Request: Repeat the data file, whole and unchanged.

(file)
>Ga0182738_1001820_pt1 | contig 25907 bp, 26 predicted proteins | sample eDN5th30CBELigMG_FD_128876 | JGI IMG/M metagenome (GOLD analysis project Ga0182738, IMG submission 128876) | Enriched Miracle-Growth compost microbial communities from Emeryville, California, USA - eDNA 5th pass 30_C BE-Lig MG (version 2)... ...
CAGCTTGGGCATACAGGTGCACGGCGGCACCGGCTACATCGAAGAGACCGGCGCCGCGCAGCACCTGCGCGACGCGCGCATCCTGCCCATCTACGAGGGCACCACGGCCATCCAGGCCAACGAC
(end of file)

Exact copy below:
>Ga0182738_1001820_pt1 | contig 25907 bp, 26 predicted proteins | sample eDN5th30CBELigMG_FD_128876 | JGI IMG/M metagenome (GOLD analysis project Ga0182738, IMG submission 128876) | Enriched Miracle-Growth compost microbial communities from Emeryville, California, USA - eDNA 5th pass 30_C BE-Lig MG (version 2)... ...
CAGCTTGGGCATACAGGTGCACGGCGGCACCGGCTACATCGAAGAGACCGGCGCCGCGCAGCACCTGCGCGACGCGCGCATCCTGCCCATCTACGAGGGCACCACGGCCATCCAGGCCAACGAC